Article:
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Pop culture obsessives writing for the pop culture obsessed.

Terribly Happy

Illustration for article titled Terribly Happy

Henrik Ruben Genz’s ironically titled thriller Terribly Happy begins with frazzled lawman Jakob Cedergren being reassigned to South Jutland, one of those small, insular communities where the same word means “hello” and “goodbye”—as though saying any more would be some kind of big-city extravagance. Cedergren is looking for a reduction in stress after some domestic drama in Copenhagen, but a dawning awareness of his own uselessness in SJ puts him even more on edge. The village has very little crime, and the locals prefer to mete out justice on their own terms, by giving perps a good swat and then sending them on their way, rather than bothering with tickets and jails. They don’t take kindly to Cedergren’s attempt to restore order in general, and they especially don’t like it when he tries to protect the overly friendly Lene Maria Christensen from her brutish husband, Kim Bodnia. When Cedergren is responsible for a tragic accident, he tries to cover his tracks while administering some backdoor justice, all while realizing that if his new neighbors learn the truth, he’ll likely be done for.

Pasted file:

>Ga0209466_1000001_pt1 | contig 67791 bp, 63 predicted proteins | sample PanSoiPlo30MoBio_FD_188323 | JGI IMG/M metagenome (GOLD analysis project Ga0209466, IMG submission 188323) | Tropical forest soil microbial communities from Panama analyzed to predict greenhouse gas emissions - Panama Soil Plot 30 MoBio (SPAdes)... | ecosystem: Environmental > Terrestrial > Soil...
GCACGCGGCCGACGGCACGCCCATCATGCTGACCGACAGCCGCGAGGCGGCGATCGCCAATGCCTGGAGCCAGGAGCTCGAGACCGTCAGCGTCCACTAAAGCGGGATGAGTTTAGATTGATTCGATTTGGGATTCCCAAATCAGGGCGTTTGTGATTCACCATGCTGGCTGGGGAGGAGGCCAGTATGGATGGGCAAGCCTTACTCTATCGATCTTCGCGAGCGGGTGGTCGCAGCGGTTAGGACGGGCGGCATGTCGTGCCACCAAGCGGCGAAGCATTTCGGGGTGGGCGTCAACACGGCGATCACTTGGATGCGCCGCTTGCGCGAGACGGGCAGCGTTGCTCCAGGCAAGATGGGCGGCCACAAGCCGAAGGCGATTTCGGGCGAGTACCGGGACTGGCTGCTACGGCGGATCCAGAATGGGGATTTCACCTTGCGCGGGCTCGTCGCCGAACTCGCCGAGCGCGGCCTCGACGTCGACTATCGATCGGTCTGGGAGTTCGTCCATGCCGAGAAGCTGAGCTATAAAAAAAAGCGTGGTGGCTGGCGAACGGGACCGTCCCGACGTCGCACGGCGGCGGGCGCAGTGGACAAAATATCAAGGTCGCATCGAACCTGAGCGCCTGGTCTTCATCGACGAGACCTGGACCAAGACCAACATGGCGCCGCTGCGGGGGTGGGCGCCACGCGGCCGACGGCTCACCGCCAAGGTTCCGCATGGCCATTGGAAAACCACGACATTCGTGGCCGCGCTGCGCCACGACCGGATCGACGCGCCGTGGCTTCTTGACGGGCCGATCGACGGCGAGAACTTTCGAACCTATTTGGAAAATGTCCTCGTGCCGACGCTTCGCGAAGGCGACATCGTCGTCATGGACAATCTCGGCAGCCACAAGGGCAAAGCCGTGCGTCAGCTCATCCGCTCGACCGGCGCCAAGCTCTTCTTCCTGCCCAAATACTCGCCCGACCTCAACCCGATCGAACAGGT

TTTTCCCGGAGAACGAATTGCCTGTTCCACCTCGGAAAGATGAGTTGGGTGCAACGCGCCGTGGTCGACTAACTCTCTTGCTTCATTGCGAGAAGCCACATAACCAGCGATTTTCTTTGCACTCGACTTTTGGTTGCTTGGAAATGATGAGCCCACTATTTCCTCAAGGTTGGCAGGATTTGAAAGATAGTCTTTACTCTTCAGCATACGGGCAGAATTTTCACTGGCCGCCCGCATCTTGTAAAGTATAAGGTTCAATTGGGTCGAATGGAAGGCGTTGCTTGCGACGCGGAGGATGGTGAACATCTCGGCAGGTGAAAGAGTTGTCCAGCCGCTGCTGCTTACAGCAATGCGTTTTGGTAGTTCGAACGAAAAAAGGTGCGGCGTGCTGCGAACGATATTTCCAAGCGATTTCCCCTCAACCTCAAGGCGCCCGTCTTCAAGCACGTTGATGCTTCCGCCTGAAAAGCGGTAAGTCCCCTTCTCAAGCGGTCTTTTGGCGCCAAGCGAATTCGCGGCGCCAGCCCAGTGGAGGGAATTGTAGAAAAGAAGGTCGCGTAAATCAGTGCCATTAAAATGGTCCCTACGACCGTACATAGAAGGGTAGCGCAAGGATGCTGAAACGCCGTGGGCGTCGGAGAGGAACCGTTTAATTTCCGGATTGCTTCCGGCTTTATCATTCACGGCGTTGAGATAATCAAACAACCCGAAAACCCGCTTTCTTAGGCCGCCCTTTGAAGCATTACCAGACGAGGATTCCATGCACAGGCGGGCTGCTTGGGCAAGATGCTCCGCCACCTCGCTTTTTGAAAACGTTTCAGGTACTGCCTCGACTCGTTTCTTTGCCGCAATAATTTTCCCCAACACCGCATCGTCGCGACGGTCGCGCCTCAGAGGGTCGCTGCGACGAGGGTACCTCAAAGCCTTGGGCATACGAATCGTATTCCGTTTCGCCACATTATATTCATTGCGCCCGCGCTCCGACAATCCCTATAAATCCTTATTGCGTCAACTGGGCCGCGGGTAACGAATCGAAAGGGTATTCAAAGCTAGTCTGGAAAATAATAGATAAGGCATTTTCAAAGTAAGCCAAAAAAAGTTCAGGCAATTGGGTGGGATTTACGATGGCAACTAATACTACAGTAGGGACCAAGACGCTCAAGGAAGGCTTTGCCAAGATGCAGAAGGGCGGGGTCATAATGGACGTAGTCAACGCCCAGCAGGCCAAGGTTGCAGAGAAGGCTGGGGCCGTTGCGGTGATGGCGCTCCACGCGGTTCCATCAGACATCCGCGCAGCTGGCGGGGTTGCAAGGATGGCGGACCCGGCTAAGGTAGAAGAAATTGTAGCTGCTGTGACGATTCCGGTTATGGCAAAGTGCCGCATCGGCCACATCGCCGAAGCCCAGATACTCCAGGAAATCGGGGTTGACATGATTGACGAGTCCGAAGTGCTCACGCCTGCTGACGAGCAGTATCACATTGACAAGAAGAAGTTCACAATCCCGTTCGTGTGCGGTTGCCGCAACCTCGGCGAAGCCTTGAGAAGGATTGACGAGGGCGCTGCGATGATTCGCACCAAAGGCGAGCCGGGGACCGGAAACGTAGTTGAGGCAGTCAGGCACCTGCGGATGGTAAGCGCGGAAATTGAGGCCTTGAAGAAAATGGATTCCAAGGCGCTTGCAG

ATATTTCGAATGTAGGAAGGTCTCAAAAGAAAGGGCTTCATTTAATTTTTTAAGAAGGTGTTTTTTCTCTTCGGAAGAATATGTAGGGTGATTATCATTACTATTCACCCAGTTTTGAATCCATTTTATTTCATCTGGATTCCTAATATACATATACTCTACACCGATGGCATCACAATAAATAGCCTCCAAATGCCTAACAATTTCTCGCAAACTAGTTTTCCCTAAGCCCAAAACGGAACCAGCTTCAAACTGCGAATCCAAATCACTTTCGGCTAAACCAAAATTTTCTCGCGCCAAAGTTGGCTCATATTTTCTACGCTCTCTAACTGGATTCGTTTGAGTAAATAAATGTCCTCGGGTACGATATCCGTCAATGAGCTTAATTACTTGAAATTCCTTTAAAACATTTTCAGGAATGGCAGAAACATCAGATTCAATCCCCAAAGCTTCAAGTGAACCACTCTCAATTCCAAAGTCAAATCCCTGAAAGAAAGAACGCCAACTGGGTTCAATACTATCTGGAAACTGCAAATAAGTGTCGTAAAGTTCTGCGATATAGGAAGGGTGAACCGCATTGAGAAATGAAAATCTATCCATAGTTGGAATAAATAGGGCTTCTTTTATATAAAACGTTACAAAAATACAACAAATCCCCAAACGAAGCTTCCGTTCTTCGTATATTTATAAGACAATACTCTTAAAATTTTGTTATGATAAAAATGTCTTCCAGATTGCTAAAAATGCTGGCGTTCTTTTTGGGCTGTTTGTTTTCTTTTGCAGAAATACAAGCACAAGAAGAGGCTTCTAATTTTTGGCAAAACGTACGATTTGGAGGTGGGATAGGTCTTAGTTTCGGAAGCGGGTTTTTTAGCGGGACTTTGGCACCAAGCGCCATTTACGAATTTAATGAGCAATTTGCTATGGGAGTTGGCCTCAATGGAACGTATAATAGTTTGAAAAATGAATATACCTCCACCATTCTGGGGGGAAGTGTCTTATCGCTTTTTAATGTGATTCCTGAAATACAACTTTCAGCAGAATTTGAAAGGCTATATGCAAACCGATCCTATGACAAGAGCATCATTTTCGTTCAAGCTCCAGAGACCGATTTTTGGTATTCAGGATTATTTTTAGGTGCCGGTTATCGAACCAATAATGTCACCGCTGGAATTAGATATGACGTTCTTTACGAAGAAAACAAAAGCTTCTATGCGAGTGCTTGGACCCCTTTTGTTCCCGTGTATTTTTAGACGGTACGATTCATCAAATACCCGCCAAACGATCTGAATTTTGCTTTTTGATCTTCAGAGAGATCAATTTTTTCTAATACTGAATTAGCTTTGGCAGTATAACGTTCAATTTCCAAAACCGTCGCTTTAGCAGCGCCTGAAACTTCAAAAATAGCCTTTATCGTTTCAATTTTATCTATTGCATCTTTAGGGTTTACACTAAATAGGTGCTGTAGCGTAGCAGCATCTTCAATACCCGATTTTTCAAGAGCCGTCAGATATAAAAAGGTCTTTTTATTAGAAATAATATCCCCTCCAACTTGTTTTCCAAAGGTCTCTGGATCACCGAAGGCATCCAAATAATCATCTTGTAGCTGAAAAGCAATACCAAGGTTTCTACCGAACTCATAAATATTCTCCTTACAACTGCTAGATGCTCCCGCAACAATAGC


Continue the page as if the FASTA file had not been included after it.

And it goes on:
Based on an Erling Jepsen novel (and co-scripted by Genz and Gry Dunja Jensen), Terribly Happy looks and feels like standard noir, only in terse Danish instead of terse English. But cinematographer Jørgen Johansson gives the movie a striking look, replacing noir’s classic black-and-white with a contrast between reddish-brown (like dried blood) and chilly blue (like an old bruise). And Cedergren makes a compelling protagonist: a sad-sack with an impulsive nature and a hero complex that makes him a lot more like the movie’s villain than he can immediately recognize. Terribly Happy keeps circling back to a bog on the outskirts of town, where the locals tend to drag their old junk, dead livestock, and darkest secrets. With every grim turn the story takes—and it takes several—Genz makes that bog more of a metaphor for how people act rashly, then try to forge ahead as though nothing happened. This is a smart, melancholy crime picture, which takes its cues from the title of the perverse old standard Christensen plays on her stereo at night: “You Always Hurt The One You Love.”